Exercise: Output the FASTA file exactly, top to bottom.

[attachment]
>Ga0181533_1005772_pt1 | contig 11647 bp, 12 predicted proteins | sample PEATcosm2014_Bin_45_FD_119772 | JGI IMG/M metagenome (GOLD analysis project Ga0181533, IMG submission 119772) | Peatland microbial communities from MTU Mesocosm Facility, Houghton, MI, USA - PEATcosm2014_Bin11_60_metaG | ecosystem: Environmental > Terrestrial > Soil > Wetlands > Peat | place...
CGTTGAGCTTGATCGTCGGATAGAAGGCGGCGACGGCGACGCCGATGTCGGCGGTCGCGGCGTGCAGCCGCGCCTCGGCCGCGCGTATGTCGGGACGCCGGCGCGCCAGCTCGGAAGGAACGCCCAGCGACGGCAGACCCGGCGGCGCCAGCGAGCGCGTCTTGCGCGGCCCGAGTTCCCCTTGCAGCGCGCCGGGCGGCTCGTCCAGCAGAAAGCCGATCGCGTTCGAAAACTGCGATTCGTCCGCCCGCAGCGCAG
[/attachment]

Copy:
>Ga0181533_1005772_pt1 | contig 11647 bp, 12 predicted proteins | sample PEATcosm2014_Bin_45_FD_119772 | JGI IMG/M metagenome (GOLD analysis project Ga0181533, IMG submission 119772) | Peatland microbial communities from MTU Mesocosm Facility, Houghton, MI, USA - PEATcosm2014_Bin11_60_metaG | ecosystem: Environmental > Terrestrial > Soil > Wetlands > Peat | place...
CGTTGAGCTTGATCGTCGGATAGAAGGCGGCGACGGCGACGCCGATGTCGGCGGTCGCGGCGTGCAGCCGCGCCTCGGCCGCGCGTATGTCGGGACGCCGGCGCGCCAGCTCGGAAGGAACGCCCAGCGACGGCAGACCCGGCGGCGCCAGCGAGCGCGTCTTGCGCGGCCCGAGTTCCCCTTGCAGCGCGCCGGGCGGCTCGTCCAGCAGAAAGCCGATCGCGTTCGAAAACTGCGATTCGTCCGCCCGCAGCGCAG